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United Kingdom Remains Intact But Not Unchanged


The Scottish independence referendum is over and the United Kingdom remains intact, intact but not the same as it was. Earlier this week, Prime Minister David Cameron promised that a vote against Scottish independence would also be a vote for change. NPR's Ari Shapiro reports what that means for the future of the U.K.

ARI SHAPIRO, BYLINE: The day after this long fight for independence, Scotland's first Minister Alex Salmond admitted he had lost. He said he was stepping down from the leadership of the Scottish National Party and that the fight was not over.


ALEX SALMOND: We have now the opportunity to hold Westminster's feet to the fire, on the vow that they've made to devolve further meaningful power to Scotland. This places Scotland in a very strong position.

SHAPIRO: Prime Minister David Cameron insisted he will keep the promises he made to Scotland in the days leading up to this vote.


DAVID CAMERON: The three pro-union parties have made commitments, clear commitments, on further powers for the Scottish Parliament. We will ensure that those commitments are honored in full.

SHAPIRO: He said Scotland will have more control over its taxes, spending and welfare. Tom Devine is one of Scotland's most prominent historians and he supported independence.


TOM DEVINE: This is a watershed. The union effort has now changed. It still exists but it's not the same union as was signed in 1707.

SHAPIRO: Devine says this union started to change when Scotland got its own parliament in the 1990s. And now...


DEVINE: What they've promised to do, over the next few months, will change even more - even more significantly. So this is why, you know, the man in the street who thinks well still dealing with the same old thing. No they're not. The situation has changed quite dramatically.

SHAPIRO: Prime Minister Cameron has no choice in the matter really. This two-year battle exposed deep dissatisfaction with the status quo. And that sentiment only grew as Scotland approached Election Day. John Curtice is a professor of politics at the University of Strathclyde.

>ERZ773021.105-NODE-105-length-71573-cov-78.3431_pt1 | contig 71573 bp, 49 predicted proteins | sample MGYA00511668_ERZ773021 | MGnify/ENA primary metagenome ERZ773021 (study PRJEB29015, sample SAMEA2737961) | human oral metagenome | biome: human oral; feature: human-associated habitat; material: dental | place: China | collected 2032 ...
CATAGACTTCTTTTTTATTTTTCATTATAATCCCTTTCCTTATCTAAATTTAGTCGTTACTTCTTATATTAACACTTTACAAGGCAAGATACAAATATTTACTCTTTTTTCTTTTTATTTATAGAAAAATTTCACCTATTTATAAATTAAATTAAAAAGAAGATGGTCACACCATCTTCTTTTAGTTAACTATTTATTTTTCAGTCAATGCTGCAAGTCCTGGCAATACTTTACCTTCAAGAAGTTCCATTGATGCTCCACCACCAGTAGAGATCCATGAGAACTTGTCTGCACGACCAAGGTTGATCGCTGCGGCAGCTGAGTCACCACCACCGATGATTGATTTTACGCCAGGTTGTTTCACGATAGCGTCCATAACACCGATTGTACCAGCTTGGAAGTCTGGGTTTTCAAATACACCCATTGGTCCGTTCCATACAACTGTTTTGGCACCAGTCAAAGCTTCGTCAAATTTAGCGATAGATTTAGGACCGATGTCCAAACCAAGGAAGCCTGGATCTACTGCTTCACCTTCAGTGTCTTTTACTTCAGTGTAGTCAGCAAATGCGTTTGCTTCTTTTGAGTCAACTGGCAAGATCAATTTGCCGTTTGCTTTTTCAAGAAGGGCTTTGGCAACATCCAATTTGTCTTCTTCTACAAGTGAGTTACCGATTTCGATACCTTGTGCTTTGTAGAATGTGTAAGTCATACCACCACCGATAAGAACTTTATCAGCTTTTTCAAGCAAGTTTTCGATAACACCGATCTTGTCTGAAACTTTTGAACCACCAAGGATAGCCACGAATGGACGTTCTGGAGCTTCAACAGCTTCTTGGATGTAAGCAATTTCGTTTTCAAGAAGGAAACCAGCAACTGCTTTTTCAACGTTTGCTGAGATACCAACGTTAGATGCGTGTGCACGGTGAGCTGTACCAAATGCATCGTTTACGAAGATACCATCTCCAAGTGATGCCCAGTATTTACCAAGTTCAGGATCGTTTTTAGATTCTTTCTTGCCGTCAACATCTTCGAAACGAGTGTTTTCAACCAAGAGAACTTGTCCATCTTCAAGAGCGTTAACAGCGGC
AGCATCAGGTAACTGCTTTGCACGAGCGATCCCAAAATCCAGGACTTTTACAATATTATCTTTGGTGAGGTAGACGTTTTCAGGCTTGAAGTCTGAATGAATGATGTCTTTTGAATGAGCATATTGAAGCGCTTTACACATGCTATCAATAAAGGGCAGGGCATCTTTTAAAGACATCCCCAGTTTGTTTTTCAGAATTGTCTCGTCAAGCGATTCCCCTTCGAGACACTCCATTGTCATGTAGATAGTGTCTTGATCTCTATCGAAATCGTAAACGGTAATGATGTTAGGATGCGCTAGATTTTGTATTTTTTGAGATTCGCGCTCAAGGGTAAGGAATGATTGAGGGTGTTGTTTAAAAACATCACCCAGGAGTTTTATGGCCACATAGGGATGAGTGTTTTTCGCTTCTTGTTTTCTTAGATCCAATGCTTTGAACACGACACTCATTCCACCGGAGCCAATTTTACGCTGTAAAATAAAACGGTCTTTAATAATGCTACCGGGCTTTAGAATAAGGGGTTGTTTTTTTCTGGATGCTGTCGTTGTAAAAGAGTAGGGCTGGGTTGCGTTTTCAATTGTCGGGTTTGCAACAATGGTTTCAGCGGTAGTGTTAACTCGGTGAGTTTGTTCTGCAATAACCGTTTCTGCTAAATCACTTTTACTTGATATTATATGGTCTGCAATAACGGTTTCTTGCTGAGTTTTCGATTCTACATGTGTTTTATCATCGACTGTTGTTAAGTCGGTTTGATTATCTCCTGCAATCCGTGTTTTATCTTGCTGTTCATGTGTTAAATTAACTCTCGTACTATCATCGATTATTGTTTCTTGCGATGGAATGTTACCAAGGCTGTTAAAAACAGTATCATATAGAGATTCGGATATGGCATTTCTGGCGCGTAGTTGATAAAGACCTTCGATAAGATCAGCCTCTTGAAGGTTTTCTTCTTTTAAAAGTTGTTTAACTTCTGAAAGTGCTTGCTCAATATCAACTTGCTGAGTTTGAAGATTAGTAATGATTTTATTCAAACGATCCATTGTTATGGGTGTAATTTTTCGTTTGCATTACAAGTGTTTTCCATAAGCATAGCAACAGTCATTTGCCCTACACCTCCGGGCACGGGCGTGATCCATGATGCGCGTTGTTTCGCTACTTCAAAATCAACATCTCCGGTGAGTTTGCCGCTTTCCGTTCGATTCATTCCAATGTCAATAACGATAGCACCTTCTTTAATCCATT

JOHN CURTICE: Twelve months ago, you could still find around a quarter to a third of people saying they were happy with things as they are at the moment. That proportion has now gone down to less than 20 percent. So the public pressure for change has intensified. They've heard the arguments and they're being convinced that they may not want independence but they do want change.

SHAPIRO: So everyone says a change is going to come. Scotland will get more autonomy. But dig into the specifics and it becomes more complicated. Take taxes for example. Right now, London collects taxes and uses a complicated formula to redistribute benefits to people all over the U.K. Professor Jan Eichhorn of the University of Edinburgh says it doesn't have to be that way.


JAN EICHHORN: That could be a rule that, for example, 40 percent of income tax is raised directly in Scotland, stays there. And they can do with it what they want, rather than everything being allocated.

SHAPIRO: That 40 percent number is totally arbitrary, though. And nobody agrees on what the real number should be. The Scottish National Party wants a higher number, more local control for Scotland. Political parties in London want lower numbers, less control for Scotland. But even those parties in London disagree amongst themselves. To make this not even harder to untangle, consider that every part of the U.K. wants the autonomy Scotland is about to get. Here's professor Eichhorn.

EICHHORN: Wales, other parts of England, Northern Ireland, are going to put so many pressures on that we're going to go through a process that's not going to be dealt with in a few months. But it's going to fundamentally change, I think, the constitutional setup of the UK.

SHAPIRO: And this morning, Cameron did promise that Scotland won't be the only part of the U.K. to gain greater autonomy. So big picture, the U.K. may be inching towards a system like the U.S., with one central federal government and less powerful state governments. But professor Michael Keating, of Edinburg University, explains the U.K. is different from the U.S. in an important way.


MICHAEL KEATING: England is 85 percent of the population. And it's very difficult to have a federation where one bit of it is so much more important than all of the others put together.

SHAPIRO: This is an obstacle course that prime Minister Cameron must traverse. And he's given himself a tight deadline to achieve it. He has asked draft legislation by January. Ari Shapiro, NPR News, Edinburgh. Transcript provided by NPR, Copyright NPR.

Ari Shapiro has been one of the hosts of All Things Considered, NPR's award-winning afternoon newsmagazine, since 2015. During his first two years on the program, listenership to All Things Considered grew at an unprecedented rate, with more people tuning in during a typical quarter-hour than any other program on the radio.